How Real Estate Agents Legally Bend The Law When Photoshopping Photos And Why They Do It!
How property agents legally bend the rules when it comes to photography.
I have been reading up on forums about how home buyers are outraged when it comes to real estate agents Photoshopping photos: adding “views” out the windows, blue sky, lush green lawns, and as I read on they are even more infuriated by agents that have removed power lines and added a view that cannot be seen by the property.
I started to get angry after reading these comments and boy I would be peeved if I arrived at an open home after seeing the ‘shopped photos, expecting my dream home and finding a dump!
They should be named and shamed and reported. This would help me get rid of my bad competition! I found that home buyers were even annoyed at Photoshopped furniture, clocks, LCD TVs and paintings, which sparked my curiosity as to whether it is illegal or not.
First things first, I need to tell you why professional photography is so vital and why there is an incentive to Photoshop properties.
Think about it. When you scroll through the endless list of homes online, what grabs your attention? Maybe it’s the price (if they supply it)….. but what makes you decide to inquire further? Do the photos help you make this decision? You will be surprised how influential they are.
Photos have become such a major influence that some home buyers base their decision of whether or not to view the property entirely on the photos they see. It’s gotten to such a point that real estate agents hold more weight to online views than how many people come to the home! In fact they are now calling them online inspections.
“Why” I hear you ask because it gives them great analytics/data to base their educated decisions on, such as;
- If the advertised price or headline is right,
- Whether they need 2 agents at the open,
- How strong the market is,
- Helps them gauge how much they can get for the house,
- Lets them know if the need to change the marketing or photos etc
Example test on an auction property
I will give you an example of an auction property we tested this on;
This house was tracking at about 1,000 views in one week with about 10 call-ins.
Then we changed the photo the next week (nothing else) to a twilight shot. Guess what? Where views normally drop off (because it is considered a stale listing after 1 week), they picked up by approximately 50% to 1,500 views and 15 call-ins in a week when inquiries traditionally drops off.
Top Snap general manager Helen Clarke carried out a recent survey last year and found;
- 99% of real estate agents believe photos are the foremost essential tool for marketing property.
- 89% of real estate agents said great photos attract additional buyers.
- 80% said they increase buyer inquiries.
- 68% said they enhanced the amount of clicks on property listings and half said they helped secure a higher price for the house.
Location may be the most vital factor for buyers when deciding their offer; however it’s the photos that help entice them to the open home.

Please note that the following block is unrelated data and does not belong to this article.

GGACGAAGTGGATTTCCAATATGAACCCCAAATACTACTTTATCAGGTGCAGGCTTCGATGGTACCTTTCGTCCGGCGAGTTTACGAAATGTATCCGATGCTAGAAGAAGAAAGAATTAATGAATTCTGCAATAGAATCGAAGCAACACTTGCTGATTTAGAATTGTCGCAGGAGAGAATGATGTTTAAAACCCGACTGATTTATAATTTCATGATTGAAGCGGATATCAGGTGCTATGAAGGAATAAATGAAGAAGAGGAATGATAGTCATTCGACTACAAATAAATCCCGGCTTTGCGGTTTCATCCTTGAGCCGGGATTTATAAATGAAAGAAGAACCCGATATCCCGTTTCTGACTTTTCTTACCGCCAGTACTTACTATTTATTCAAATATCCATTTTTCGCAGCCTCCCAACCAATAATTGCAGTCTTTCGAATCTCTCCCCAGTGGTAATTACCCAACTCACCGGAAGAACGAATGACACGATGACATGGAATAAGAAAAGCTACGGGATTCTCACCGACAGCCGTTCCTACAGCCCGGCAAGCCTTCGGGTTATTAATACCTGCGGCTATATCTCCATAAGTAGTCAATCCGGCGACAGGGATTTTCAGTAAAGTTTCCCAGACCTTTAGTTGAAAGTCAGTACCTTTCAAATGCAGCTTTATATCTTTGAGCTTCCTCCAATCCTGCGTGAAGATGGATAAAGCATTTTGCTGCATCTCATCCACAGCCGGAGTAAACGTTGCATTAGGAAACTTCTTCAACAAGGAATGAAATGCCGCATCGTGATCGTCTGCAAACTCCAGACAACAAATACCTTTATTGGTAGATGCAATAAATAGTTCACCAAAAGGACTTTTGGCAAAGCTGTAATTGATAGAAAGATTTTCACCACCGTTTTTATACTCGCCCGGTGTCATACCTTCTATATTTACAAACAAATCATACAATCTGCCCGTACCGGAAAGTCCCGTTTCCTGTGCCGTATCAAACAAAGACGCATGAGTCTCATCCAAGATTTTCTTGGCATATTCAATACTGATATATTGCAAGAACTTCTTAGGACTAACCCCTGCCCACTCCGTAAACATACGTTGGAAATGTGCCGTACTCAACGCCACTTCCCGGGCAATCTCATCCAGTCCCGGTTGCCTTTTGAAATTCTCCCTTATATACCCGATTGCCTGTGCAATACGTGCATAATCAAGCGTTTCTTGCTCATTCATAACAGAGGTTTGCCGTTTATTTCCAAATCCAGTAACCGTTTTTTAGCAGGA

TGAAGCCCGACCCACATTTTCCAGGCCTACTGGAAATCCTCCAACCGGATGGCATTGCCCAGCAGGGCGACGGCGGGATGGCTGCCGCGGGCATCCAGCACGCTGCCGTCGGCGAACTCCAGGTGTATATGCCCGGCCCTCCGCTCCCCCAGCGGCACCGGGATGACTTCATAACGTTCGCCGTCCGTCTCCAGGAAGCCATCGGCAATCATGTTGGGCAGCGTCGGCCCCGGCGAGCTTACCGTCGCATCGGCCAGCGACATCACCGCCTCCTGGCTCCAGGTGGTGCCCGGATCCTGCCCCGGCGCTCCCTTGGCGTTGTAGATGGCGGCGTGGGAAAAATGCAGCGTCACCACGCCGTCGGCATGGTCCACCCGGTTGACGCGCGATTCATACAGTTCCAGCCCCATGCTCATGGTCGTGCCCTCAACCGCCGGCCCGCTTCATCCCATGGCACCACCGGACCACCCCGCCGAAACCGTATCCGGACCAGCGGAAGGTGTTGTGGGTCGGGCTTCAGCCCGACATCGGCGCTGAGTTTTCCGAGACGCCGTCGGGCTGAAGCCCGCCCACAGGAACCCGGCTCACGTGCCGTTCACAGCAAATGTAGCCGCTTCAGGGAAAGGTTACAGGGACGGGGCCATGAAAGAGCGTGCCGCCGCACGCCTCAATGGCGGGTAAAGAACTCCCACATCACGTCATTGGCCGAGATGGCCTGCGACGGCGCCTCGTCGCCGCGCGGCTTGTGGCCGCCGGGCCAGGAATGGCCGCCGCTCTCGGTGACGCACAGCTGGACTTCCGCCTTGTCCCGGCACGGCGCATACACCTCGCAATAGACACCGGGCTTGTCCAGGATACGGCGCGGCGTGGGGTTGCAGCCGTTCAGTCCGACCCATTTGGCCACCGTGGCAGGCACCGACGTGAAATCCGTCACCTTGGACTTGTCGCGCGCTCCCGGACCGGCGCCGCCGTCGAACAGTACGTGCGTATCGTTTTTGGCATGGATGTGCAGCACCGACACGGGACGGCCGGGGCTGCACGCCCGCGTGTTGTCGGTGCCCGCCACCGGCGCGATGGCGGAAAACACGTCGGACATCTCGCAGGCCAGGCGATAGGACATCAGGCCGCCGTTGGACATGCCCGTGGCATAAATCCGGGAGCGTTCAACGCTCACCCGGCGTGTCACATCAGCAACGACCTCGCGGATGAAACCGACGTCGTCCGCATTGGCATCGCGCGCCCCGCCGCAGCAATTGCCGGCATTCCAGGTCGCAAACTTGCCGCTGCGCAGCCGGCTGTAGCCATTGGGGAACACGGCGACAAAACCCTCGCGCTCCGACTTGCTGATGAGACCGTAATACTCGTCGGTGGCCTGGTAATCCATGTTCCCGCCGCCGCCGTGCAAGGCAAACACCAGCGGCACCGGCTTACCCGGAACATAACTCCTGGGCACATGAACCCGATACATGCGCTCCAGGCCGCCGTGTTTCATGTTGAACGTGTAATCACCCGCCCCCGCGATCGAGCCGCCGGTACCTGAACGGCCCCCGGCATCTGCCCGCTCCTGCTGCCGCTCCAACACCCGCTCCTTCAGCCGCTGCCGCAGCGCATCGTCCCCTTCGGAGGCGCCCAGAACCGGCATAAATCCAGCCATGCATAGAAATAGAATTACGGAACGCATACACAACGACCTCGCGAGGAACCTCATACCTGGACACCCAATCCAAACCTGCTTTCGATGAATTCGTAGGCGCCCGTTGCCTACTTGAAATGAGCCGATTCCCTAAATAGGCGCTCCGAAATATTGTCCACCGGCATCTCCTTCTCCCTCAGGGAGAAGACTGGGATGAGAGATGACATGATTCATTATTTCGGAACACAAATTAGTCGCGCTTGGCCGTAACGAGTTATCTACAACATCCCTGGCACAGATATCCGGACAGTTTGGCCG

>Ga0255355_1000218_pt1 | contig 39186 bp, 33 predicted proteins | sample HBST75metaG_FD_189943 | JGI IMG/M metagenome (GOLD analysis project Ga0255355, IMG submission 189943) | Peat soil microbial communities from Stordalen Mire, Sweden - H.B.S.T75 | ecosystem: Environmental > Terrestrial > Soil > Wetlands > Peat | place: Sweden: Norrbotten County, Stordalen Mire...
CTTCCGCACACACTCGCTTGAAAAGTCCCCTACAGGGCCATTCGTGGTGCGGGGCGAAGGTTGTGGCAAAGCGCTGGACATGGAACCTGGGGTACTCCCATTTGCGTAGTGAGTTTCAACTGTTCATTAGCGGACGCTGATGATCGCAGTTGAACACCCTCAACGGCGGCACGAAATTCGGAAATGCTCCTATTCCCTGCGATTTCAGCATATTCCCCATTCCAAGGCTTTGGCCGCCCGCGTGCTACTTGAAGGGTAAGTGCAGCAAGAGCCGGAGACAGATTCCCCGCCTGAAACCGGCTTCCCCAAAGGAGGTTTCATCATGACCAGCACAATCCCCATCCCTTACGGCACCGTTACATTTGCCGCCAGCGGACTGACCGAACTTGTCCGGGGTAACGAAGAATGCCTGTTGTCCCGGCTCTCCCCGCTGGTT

Buyers will not purchase the house on the basis of the photos, and they shouldn’t as you need to examine the house itself, however a poor set of photos will guarantee your property being the last on the list when they are hunting for the right house.
Sellers need to think about photos in the context of the sale; they are in competition with the other sellers in their local area. Photos are a critical part of making their home stand out from all the other properties. In that light, it’s well worth investing in great professional photography.
Top Snap general manager Helen Clarke said ”you want photos which will ‘wow’ a buyer within three seconds of them looking,” she said, “So I believe creating a photograph that evokes feelings this is incredibly vital.”
You need to follow the law when it comes to photos in real estate advertising
One real estate agent Photoshopped everything from landscape, imaginary trees to disguise neighbouring units and the orange sunset would look more like tropical Bali. He even had the guts to remove power lines to lure in more home buyers. It almost cost this agent $220,000 worth of fines.
Section 51 of the Property, Stock and Business Agents Act 2002 states clearly that “[changing the] appearance of a property by digitally removing or adding features [is unacceptable], but adjusting the lighting slightly to compensate for poor lighting on an overcast day may be acceptable.”
Check out part two of the article to discover how us agents legally bend the law on enhancing property photos.
If you are marketing your property or looking to sell your property online, we do professional in-house photography. Please feel free to call us for a no-obligation chat on (02) 9896 2333.
About Jhai Mitchell
Jhai is an award winning Internet Marketing Real Estate Agent for Elders Toongabbie and Kings Langley. After running his own internet marketing business he has now set his own sites for the real estate industry. He observed that 90% of real estate agents did not know how to market themselves online. Jhai is now fixed on one goal. To teach real estate agents that they can market online so much better than they currently are.
Since then he has been consistently quoted in the Sydney Morning Herald and Real Estate Business online. He is a regular guest blogger on TheHomePage.com.au, sharing his expertise of marketing aspects for the Real Estate Industry. His biggest passions are his wife, martial arts, dogs and most of all property.